With regard to bipartisanship, one institution that is under a bit of attack right now is the Senate and our long-held precedent and rules with regard to the filibuster. I am very much in favor of changes in behavior, not changes to the rules. And I think any good legislation that endures is bipartisan legislation. And so I’m very much in favor of keeping the legislative filibuster.

It's frustrating when you’re in the majority, when it takes a while to move legislation or the inability to move legislation that you want to, but we need it. And we need to have bipartisan majorities passing the legislation, so I hope that we keep the 60-vote hurdle.

Now, there are reforms that can be made and should be made to it. We shouldn’t have motions to proceed on an appropriation bill to have something on the front end and the back end. It’s fine enough to have the filibuster on the back end with a 60-vote requirement. But boy, these calls now to ditch the filibuster so we can ram legislation through are calls that the Senate should and I think will reject.

LIASSON: What about Mitch McConnell’s latest move to get rid of the home-state-senator hold on nominations?

FLAKE: Well, what he—nobody has talked about the so-called blue slip process for district court judges. What’s in question is whether that extends to circuit court judges, and that’s always been a lot muddier. And so I, myself, think that it ought to stay for district court judges, but not as much for circuit court judges. And that’s more hewing to precedent than anything.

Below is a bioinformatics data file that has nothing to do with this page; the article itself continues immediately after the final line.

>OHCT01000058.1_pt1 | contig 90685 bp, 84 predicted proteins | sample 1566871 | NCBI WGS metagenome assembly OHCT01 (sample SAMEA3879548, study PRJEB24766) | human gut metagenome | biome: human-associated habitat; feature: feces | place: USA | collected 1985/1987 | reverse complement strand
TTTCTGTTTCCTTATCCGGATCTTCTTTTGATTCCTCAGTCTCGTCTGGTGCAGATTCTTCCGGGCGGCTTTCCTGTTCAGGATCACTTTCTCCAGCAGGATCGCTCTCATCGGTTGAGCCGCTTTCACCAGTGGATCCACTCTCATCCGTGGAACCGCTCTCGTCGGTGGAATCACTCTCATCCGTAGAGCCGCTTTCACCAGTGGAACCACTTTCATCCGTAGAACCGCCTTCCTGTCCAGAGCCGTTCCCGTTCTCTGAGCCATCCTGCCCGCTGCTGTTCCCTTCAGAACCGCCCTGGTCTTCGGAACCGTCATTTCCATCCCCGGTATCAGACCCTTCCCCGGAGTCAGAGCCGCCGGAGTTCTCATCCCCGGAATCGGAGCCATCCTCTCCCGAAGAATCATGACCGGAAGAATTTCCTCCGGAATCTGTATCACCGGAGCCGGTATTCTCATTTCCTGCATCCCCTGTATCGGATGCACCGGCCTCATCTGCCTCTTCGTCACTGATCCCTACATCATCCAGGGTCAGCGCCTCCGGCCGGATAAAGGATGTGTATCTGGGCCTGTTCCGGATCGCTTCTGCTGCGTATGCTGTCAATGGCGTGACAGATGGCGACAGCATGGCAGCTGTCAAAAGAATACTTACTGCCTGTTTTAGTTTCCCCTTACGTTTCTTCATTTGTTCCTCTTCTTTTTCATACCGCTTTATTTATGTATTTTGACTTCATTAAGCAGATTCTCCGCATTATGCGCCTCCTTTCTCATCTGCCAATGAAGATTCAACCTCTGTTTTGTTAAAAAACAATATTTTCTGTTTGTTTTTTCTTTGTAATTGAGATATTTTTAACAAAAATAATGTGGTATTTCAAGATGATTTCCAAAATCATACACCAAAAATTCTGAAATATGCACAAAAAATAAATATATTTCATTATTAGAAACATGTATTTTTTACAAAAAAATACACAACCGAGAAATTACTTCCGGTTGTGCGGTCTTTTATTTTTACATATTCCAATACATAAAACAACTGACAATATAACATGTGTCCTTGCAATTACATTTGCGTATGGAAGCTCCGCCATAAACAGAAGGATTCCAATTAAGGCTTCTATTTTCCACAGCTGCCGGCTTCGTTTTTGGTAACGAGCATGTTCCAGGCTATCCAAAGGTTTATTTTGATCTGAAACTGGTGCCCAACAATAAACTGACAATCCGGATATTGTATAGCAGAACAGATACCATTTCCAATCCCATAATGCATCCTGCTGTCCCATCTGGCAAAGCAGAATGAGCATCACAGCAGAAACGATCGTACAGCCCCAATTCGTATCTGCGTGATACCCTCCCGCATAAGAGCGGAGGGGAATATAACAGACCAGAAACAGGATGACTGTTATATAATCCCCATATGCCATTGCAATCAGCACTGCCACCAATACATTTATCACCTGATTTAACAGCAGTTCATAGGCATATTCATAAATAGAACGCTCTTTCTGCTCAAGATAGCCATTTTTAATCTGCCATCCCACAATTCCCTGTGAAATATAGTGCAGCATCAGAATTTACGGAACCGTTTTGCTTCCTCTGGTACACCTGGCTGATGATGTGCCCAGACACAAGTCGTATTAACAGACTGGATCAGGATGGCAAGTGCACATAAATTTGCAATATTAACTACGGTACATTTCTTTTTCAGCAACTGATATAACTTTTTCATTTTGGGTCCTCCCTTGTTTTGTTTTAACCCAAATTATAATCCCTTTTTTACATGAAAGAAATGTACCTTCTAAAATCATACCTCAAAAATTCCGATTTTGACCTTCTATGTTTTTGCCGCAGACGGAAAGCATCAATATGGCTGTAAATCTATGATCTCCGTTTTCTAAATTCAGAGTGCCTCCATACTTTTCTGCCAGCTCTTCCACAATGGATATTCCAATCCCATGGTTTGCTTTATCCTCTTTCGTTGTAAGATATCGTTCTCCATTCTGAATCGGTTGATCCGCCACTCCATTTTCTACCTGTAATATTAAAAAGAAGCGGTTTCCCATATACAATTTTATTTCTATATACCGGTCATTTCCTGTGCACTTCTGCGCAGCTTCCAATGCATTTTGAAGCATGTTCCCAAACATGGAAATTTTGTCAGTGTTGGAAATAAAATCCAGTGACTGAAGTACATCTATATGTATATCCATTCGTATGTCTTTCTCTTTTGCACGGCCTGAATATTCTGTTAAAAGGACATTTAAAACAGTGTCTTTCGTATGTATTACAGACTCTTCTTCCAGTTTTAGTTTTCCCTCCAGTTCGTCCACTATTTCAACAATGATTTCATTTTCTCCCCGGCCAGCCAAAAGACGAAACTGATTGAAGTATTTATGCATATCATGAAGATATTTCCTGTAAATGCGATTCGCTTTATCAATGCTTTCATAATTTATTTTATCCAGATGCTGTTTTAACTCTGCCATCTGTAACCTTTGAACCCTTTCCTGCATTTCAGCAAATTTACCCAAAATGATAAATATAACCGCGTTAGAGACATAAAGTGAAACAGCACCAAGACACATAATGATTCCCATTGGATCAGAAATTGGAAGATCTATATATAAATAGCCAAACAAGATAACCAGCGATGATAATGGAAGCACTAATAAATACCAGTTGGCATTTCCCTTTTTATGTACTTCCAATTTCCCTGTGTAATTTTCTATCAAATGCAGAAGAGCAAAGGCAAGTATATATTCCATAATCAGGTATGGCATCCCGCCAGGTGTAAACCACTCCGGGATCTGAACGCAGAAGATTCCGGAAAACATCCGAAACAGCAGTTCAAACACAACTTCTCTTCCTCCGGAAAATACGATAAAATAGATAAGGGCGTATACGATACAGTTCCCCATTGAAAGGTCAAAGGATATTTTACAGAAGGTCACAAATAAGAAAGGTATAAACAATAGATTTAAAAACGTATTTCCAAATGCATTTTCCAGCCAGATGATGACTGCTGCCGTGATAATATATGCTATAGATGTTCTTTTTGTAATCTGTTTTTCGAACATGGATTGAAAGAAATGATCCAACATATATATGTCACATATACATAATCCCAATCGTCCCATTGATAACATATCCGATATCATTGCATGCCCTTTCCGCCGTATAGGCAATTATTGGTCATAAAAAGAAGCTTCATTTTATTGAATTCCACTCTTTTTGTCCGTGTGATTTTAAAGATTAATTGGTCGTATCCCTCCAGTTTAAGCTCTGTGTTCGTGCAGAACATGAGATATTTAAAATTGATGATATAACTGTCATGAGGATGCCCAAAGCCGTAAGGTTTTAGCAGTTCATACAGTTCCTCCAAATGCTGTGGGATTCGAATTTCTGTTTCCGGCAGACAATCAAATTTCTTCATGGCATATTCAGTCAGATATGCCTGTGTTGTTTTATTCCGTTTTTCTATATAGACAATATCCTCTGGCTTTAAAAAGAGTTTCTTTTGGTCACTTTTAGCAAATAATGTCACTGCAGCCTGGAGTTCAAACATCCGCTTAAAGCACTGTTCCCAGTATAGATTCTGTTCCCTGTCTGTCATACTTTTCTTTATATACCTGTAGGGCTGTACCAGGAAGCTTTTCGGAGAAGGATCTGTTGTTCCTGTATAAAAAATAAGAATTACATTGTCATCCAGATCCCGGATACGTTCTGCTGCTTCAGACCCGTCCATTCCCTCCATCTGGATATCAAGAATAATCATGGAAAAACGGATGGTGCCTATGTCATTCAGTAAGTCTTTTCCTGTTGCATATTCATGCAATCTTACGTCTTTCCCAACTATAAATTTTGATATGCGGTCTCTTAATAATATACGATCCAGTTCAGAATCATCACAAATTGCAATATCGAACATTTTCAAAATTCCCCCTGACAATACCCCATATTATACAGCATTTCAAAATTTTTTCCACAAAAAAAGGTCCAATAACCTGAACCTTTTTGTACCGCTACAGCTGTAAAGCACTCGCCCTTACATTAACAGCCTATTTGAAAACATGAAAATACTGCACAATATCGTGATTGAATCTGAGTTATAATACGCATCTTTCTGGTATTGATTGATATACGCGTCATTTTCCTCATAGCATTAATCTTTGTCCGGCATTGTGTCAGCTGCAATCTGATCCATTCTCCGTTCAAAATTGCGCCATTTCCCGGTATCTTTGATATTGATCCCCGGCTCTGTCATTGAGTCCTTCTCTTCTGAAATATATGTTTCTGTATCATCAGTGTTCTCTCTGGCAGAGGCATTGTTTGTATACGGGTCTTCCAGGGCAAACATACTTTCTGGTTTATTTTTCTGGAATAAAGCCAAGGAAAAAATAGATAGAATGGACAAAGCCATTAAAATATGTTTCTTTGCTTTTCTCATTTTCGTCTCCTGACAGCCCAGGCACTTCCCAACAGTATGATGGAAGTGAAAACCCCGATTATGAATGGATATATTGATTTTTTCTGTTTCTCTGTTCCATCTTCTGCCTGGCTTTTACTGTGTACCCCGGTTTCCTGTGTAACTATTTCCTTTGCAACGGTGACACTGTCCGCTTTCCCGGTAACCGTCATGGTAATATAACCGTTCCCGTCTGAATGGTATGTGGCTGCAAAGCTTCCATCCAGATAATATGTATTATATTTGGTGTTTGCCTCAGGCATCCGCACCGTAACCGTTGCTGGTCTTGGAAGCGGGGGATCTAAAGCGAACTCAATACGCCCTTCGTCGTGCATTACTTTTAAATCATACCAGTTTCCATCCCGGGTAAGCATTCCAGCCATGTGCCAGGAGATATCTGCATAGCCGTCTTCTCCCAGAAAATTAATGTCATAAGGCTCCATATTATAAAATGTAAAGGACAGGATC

LIASSON: Sir.

Q: Thank you, Senator. My name is Bob Fu, I’m from China Aid.

And my question is a little philosophical, of course. It’s about China, of course the big elephant in the room. Back to about 20-some-plus years ago, you know, Congress has a big heated debate on the PNTR, then the WTO. The prevailing argument was, you know, more trade with China, more business means more democracy, human rights, freedom. And now, you know, we all acknowledge, you know, China is one of the worst—world’s worst human rights violators, and really recognized by all the human rights organizations and across the government sectors and, you know, killed Nobel Peace Prize laureate, and now China jails more kind of journalists and more human rights defenders maybe than the rest of the world combined. And, you know, next to kind of a trade war or, you know, stop the trade, China is the second largest economy. And how—what’s the kind of best argument now to improve the—you know, China’s human rights or to a democratic process, the ideal that you hold very dearly?